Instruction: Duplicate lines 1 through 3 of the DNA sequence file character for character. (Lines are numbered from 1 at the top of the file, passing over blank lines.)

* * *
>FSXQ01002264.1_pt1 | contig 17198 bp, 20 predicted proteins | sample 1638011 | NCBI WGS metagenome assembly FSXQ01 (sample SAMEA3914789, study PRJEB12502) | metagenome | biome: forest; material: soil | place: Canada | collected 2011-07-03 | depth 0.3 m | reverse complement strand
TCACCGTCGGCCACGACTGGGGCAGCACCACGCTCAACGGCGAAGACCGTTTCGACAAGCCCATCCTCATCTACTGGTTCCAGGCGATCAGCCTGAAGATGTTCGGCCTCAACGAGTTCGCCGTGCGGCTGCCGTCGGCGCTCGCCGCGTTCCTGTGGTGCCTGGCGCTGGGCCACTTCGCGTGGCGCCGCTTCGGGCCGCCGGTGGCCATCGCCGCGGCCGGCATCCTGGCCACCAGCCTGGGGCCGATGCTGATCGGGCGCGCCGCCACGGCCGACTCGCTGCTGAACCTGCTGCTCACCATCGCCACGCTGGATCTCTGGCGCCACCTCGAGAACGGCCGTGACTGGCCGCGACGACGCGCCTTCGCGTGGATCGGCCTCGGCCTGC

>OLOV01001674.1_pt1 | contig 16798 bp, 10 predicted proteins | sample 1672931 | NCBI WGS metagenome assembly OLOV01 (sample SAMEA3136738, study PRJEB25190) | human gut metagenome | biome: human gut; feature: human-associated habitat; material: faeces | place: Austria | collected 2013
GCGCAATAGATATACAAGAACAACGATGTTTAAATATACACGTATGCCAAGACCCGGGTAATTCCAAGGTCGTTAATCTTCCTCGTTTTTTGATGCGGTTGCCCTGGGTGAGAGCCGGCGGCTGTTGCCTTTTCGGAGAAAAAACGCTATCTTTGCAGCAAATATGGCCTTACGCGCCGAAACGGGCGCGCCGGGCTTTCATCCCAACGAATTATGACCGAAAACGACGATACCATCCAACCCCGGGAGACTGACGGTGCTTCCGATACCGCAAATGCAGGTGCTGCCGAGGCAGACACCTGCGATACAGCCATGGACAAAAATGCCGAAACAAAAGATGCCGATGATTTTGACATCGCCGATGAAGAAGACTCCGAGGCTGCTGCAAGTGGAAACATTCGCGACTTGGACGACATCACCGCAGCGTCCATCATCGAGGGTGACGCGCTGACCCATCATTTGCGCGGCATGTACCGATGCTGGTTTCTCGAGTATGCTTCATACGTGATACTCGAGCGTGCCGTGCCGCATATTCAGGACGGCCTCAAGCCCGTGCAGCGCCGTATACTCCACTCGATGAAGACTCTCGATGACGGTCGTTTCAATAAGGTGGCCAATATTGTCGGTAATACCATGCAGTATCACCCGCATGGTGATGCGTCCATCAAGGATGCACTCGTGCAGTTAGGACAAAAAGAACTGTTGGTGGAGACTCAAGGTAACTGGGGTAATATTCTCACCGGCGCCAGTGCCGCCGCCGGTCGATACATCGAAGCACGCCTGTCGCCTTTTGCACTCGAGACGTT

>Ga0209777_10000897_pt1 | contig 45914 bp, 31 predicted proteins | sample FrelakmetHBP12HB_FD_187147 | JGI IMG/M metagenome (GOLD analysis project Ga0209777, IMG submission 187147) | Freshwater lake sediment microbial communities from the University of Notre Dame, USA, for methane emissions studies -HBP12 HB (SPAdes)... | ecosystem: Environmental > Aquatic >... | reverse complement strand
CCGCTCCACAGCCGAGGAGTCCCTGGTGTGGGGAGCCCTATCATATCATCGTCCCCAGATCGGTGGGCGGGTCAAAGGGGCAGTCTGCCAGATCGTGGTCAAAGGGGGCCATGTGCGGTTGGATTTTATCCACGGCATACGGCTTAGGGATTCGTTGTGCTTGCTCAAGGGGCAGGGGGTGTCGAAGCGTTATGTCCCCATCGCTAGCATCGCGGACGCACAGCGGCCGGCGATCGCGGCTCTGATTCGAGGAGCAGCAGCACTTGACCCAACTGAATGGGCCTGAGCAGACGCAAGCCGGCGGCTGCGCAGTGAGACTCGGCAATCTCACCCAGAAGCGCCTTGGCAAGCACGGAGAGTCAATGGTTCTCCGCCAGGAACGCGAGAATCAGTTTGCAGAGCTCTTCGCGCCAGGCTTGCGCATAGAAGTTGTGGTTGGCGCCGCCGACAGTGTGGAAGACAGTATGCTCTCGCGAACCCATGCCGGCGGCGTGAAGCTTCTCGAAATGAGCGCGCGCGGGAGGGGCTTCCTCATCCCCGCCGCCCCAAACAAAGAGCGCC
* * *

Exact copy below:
>FSXQ01002264.1_pt1 | contig 17198 bp, 20 predicted proteins | sample 1638011 | NCBI WGS metagenome assembly FSXQ01 (sample SAMEA3914789, study PRJEB12502) | metagenome | biome: forest; material: soil | place: Canada | collected 2011-07-03 | depth 0.3 m | reverse complement strand
TCACCGTCGGCCACGACTGGGGCAGCACCACGCTCAACGGCGAAGACCGTTTCGACAAGCCCATCCTCATCTACTGGTTCCAGGCGATCAGCCTGAAGATGTTCGGCCTCAACGAGTTCGCCGTGCGGCTGCCGTCGGCGCTCGCCGCGTTCCTGTGGTGCCTGGCGCTGGGCCACTTCGCGTGGCGCCGCTTCGGGCCGCCGGTGGCCATCGCCGCGGCCGGCATCCTGGCCACCAGCCTGGGGCCGATGCTGATCGGGCGCGCCGCCACGGCCGACTCGCTGCTGAACCTGCTGCTCACCATCGCCACGCTGGATCTCTGGCGCCACCTCGAGAACGGCCGTGACTGGCCGCGACGACGCGCCTTCGCGTGGATCGGCCTCGGCCTGC

>OLOV01001674.1_pt1 | contig 16798 bp, 10 predicted proteins | sample 1672931 | NCBI WGS metagenome assembly OLOV01 (sample SAMEA3136738, study PRJEB25190) | human gut metagenome | biome: human gut; feature: human-associated habitat; material: faeces | place: Austria | collected 2013